Our first home in New Orleans in Mid-City had a pool in the back with two giant palms in one corner with one bent out over the pool and then up skyward in an "s" configuration. Our front yard had but a single Japanese Maple as we had a small front yard. In Louisville our first home in "Old Louisville" was a pre-Civil War Italianate three-story 6000 sq ft monster which had a couple of live oaks in the front, two Magnolia trees along the right side of the house and several oaks in the back along the rear of the lot-line and others close by the left rear of the house and along the left side of the house. At our home in the 'burbs we had a huge beautiful Japanese Maple in the left front and one that overhung our rear patio just brushing our rear windows. (We had a walk-out ranch built into a small hill-side so our living room and master bedroom overlooked the rear from a second-story perspective. The view was great as we had a 400' deep lot in a park-like setting as no-one in the subdivision had erected fencing. We had several magnolias and pines along one lot-line and then a tangle of various trees at the rear of the property where it sloped down to the creek. Veeerrry rustic--was like one giant park. And speaking of parks, our home in Louisville previous to that after our Old Louisville home was on the perimeter road of Cherokee Park (facing Valetta road) sited on yet another 400'deep lot which sloped uphill with the house setting about 2/3 of the way up. We had one giant 60' pine sitting directly in front of our front door with the walk-way splitting and circling the tree on both sides. Had beaucoup pines, oaks and maples both in the front and on the upper hill-side in back as we were in basically an extension of the park topography-wise. Being on a steep slope the yard/lot was a bear to maintain, however..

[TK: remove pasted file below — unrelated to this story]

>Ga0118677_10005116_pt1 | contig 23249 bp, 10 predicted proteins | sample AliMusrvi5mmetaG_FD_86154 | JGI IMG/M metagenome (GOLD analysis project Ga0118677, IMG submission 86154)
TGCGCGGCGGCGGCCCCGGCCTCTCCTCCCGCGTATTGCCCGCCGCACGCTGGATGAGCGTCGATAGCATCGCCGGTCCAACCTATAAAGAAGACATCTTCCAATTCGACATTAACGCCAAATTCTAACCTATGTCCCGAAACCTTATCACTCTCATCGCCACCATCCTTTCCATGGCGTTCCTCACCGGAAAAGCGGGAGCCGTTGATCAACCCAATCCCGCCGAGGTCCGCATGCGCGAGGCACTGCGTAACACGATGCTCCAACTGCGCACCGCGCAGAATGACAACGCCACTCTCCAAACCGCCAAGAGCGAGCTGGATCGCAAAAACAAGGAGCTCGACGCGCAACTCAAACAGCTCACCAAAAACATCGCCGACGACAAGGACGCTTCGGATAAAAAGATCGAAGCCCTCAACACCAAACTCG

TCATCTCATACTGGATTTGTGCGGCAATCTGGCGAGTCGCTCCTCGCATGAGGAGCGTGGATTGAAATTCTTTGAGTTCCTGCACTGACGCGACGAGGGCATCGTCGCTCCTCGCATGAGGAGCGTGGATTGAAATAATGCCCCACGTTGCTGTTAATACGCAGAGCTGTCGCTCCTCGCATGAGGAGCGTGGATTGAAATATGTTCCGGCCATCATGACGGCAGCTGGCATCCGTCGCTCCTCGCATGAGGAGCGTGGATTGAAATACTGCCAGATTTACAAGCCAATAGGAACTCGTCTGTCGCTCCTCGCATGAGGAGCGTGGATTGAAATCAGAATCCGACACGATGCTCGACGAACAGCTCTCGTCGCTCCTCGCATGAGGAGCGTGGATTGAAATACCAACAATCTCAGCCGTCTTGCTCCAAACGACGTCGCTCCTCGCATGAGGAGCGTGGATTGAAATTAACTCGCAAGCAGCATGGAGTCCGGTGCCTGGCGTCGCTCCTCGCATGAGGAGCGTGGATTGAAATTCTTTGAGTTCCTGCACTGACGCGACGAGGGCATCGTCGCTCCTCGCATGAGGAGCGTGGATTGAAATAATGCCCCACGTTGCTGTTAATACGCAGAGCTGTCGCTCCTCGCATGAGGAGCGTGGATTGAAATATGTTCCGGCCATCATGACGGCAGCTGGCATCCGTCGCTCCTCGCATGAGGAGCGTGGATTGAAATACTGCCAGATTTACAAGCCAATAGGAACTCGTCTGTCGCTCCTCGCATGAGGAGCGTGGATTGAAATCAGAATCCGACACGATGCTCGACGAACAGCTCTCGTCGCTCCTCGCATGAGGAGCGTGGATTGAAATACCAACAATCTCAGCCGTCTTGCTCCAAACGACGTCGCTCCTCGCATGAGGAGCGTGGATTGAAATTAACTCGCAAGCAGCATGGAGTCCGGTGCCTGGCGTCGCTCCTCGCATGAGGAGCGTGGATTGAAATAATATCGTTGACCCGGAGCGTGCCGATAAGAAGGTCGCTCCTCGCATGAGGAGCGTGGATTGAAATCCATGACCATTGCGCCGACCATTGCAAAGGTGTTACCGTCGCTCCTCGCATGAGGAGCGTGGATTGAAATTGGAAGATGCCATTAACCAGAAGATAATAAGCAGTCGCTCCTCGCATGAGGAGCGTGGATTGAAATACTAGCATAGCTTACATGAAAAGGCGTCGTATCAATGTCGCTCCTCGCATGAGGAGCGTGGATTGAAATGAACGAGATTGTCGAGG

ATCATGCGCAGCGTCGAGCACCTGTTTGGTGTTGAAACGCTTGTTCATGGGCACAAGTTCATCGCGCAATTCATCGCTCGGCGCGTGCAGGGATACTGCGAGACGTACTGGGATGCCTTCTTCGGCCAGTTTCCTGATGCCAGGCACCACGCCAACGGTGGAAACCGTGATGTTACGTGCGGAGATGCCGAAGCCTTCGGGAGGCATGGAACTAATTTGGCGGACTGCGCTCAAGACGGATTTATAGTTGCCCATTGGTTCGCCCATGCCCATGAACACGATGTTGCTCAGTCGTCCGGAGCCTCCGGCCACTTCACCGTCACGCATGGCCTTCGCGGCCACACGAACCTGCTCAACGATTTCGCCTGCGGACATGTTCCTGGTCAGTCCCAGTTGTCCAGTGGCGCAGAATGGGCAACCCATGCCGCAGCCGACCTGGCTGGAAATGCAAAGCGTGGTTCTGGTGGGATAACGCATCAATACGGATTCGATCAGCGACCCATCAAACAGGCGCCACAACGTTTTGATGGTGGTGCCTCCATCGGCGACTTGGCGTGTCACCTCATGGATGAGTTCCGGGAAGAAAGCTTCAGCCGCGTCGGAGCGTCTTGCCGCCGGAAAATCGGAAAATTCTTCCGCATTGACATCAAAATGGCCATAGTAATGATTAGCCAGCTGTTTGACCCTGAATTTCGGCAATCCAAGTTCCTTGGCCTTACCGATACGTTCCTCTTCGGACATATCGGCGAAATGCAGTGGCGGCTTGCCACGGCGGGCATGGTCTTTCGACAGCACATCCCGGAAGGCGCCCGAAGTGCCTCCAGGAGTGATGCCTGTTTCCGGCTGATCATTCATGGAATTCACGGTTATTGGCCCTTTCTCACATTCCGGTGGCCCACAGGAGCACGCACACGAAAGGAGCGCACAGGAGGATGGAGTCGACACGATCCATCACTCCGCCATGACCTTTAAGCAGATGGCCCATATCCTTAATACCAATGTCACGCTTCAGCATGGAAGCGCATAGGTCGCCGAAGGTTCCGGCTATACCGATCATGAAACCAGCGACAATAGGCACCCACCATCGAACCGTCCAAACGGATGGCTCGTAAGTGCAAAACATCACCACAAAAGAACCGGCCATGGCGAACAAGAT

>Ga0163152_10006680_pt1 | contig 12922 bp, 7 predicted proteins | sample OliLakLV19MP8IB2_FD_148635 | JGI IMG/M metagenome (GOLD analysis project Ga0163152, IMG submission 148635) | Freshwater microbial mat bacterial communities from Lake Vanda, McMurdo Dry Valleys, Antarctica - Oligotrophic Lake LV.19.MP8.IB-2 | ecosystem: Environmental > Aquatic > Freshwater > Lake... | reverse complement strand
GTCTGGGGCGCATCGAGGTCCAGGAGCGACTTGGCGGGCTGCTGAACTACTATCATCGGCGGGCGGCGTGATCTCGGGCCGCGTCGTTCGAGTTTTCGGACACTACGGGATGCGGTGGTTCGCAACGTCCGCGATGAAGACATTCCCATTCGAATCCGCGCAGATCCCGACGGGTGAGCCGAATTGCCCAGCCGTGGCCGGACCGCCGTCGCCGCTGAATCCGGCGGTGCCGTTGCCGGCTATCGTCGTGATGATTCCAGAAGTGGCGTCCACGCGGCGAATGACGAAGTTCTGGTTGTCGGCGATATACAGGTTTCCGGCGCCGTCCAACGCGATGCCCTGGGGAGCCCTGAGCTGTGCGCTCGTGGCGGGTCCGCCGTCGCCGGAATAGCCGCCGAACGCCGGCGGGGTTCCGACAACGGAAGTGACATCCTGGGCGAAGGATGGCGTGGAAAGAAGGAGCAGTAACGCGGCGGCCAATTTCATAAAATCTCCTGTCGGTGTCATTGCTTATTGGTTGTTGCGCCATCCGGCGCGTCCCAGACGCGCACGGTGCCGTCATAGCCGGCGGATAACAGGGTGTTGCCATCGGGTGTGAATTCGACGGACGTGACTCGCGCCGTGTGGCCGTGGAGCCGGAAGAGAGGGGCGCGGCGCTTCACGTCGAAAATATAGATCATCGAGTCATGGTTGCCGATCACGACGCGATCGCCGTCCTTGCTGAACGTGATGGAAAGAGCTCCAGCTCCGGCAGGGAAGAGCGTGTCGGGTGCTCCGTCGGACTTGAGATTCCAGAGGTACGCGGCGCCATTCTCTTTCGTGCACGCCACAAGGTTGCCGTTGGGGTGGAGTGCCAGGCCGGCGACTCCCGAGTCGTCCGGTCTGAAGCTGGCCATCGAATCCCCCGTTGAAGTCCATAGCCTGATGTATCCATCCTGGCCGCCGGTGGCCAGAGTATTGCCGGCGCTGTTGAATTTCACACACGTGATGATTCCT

Only places we didn't/don't have lots of trees is our apt in Marina del Rey and our current place in N.O where only tree was a giant Cotton-wood tree in our right rear which had rotted out and we fortunately caught it in time and took it down pre-Katrina or God only knows..

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    1. PS: A few years after we left Louisville a tornado came thru Cherokee Park and took out almost every tree on our old Valetta place to inclu the Giant Pine that was in front of our front door--totally denuded the place, sigh..

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    2. You know your trees Virgil. It's also pretty obvious that you cared about them too!

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    3. Tornadoes and hurricanes. Not good for trees and other living things.

      The place we lived in Long Beach, MS was completely destroyed by Katrina. Can't even find a trace of it on Google Earth.

      Sad, it was a nice place, right on the beach road, lots of old trees around.

      Not anymore...

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Just be polite... that's all I ask. (For Buck)